Almost every Best Actress winner comes with an Oscar story.
It isn’t always the case that there is one frontrunner who wins everything, including Best Actress. Sometimes there is a surprise winner. Like Olivia Colman in The Favourite beating Glenn Close in The Wife, which was predicted by some people, like Gregory Ellwood. And then last year’s winner, Frances McDormand, winning her third Best Actress award was coming in an unpredictable year, given the patterns of history. But some were predicting her based on the strength of the Best Picture frontrunner, people like Scott Feinberg.
But for McDormand’s win alongside Best Picture for Nomadland you have to go back 17 years to 2004 to find a year where that happened, with Hilary Swank winning for Million Dollar Baby. And even then, Swank won the Globe and the SAG before going on to win the Oscar. McDormand won neither. She was, however, the only frontrunner nominated for a BAFTA after they made the unusual move to use a committee to select their nominees to ensure inclusivity, thus throwing off the pattern:
It’s extremely rare for the Best Actress winner to not have won either the Globe or the SAG or both. So McDormand’s win, especially last year, was definitely out of the ordinary if you look at the patterns of history. But the thing is this wasn’t a usual pattern simply because the Oscars were extended by months. Usually, they are held at the end of February. Last year, they were held at the end of April. The Globe and SAG winners did not have corresponding Best Picture nominations – but Carey Mulligan did for Promising Young Woman. That set up a vote-splitting scenario with, I imagine, the BAFTA contingent dominating one bloc. Clearly, they have much voting power in the Oscars – enough to hand Anthony Hopkins the win over Chadwick Boseman, and Adapted Screenplay over Nomadland.
We don’t call them the BAFTOSCARS for nothing. The BAFTA voters, especially in the acting branch, is a force to be reckoned with, but especially so, I imagine, when there vote-splitting going on for various reasons.
But in general, in the Best Actress race there is often one anointed winner early on. This year there two, at least if you go by the buzz online, which, given last year, might not be the best idea. Remember, this year is going to be an extended season, like last year, with voting not even starting until the end of January.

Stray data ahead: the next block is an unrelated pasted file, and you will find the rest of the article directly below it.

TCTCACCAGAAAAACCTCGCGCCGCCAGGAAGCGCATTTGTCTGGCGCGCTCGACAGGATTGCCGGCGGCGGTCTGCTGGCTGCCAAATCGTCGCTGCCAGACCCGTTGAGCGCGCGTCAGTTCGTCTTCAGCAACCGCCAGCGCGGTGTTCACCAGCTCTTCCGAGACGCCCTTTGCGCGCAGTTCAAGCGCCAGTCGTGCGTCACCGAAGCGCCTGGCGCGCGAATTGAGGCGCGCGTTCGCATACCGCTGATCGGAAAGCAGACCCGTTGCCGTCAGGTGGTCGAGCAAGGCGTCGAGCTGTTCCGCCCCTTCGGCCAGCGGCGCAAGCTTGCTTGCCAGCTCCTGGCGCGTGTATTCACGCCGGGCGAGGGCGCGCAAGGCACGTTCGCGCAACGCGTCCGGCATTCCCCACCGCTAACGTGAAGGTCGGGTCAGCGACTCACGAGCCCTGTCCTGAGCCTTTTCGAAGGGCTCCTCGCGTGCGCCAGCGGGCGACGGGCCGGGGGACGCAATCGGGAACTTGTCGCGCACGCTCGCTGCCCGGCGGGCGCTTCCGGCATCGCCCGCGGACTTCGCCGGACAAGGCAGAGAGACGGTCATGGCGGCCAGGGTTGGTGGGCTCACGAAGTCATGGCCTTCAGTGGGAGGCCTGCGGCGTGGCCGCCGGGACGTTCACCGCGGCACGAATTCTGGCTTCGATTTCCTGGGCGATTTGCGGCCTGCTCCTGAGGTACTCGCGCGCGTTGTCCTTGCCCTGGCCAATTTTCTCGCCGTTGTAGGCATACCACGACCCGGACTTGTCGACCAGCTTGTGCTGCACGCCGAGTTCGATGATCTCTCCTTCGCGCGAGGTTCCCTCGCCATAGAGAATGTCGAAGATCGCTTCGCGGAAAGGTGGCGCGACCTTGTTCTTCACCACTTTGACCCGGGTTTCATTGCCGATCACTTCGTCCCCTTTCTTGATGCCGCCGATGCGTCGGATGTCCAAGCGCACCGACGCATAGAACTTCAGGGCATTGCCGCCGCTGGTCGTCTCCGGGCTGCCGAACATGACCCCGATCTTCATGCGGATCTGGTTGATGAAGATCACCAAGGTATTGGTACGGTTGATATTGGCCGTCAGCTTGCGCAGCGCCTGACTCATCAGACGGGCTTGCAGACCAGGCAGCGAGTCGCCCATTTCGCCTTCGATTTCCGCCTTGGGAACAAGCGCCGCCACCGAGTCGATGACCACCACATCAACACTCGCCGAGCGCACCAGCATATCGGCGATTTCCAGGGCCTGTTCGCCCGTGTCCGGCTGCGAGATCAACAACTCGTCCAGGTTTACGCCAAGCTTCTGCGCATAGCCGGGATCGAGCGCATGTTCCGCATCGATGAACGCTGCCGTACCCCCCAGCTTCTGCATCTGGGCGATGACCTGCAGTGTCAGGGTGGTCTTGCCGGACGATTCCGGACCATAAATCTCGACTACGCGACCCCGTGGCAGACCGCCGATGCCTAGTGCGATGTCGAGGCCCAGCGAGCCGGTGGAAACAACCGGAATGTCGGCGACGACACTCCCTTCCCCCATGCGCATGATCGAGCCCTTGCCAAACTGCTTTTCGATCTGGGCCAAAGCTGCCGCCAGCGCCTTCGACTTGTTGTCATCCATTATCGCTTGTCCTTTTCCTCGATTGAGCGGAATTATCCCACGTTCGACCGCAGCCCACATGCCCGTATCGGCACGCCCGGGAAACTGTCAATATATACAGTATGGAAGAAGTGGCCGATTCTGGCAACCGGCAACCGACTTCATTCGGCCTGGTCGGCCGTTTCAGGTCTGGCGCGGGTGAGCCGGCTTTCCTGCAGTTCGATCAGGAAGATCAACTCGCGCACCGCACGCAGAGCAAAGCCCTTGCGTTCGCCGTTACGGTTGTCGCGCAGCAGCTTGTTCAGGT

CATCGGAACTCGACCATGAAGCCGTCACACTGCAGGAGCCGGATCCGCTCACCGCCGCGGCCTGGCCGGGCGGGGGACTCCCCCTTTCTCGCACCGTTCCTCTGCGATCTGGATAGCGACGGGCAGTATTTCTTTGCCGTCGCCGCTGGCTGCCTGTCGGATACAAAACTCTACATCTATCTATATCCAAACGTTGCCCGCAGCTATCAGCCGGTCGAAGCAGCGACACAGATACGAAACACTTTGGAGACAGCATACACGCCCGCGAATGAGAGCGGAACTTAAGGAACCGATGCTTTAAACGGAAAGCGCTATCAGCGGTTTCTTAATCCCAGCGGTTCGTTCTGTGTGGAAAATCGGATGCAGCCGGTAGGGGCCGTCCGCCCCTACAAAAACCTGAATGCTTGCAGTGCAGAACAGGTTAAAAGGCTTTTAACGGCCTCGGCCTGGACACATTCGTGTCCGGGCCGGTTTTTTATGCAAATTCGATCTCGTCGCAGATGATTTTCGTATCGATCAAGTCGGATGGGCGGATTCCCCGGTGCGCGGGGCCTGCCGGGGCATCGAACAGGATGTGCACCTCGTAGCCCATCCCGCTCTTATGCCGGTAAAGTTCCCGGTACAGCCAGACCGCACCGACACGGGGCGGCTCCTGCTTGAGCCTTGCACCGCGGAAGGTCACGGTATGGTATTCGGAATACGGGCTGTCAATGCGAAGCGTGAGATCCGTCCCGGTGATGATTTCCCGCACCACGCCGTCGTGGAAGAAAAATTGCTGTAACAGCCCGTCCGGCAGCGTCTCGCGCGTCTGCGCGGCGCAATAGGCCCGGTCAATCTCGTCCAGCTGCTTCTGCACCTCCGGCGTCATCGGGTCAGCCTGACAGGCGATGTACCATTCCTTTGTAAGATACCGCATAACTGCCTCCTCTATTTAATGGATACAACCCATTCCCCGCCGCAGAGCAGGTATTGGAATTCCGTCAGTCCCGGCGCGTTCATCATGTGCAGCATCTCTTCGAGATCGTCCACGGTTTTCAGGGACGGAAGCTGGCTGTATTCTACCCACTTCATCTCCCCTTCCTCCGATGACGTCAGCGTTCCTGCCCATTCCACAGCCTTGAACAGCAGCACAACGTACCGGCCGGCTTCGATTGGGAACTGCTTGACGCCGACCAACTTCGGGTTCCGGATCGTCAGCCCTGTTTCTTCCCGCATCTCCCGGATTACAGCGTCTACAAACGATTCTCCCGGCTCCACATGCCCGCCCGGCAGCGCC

So, to that end, the two strongest — vis a vis Twitter and critics, anyway:
Kristen Stewart, Spencer Jessica Chastain, The Eyes of Tammy Faye
These two seem to be lighting the chatter up and are quickly taking their place in predictions across the board. Both are playing famous real life women. Stewart is playing a most beloved icon, Chastain not so much but there is room for redemption. Hudson also plays a beloved icon.
The Oscarati have mostly abandoned the idea of Jennifer Hudson as the frontrunner and defacto winner for Respect. I think their abandonment is premature but since I thought either Viola Davis or Andra Day would win last year and McDormand did, no one is going to listen to what I think. It’s hard for me to imagine actors not remembering her work and not just because she’s the only strong Black actress contender in the race, and not just because the film is written, directed, and about Black women overall, but because it’s good and her performance is still the best female performance I’ve seen this year. Again, that doesn’t matter as much as excitement, buzz, and hype.
Can either of these movies, or Respect, land in the Best Picture race with ten?
Even when someone loses the Oscar they still have an Oscar story. If they’ve been around a while, they have some kind of story — whether they have won one or not, how many they’ve won, whether they are overdue, whether they will never win and will be in line instead for an “Honorary Oscar.”
Here are a couple of recent examples:
Renee Zellweger turned into many great performances but somehow never won in lead. She had won in Supporting (Cold Mountain) but it looked as though her moment has passed. She also was hit with a bit of controversy when someone called her out for plastic surgery. That turned into a big story and before long, that was all anyone could talk about. But then she came back with Judy, a showstopper of a performance that helped marry the tragedy of Judy Garland with the recent exile of Zellweger, and an Oscar winner was born.
Natalie Portman had been acting most of her life, starting in childhood. She also had a lot of promise and eventually transformed herself into a neurotic ballerina in Black Swan. No one else was going to win that Oscar once people saw the performance. It was considered unequivocal.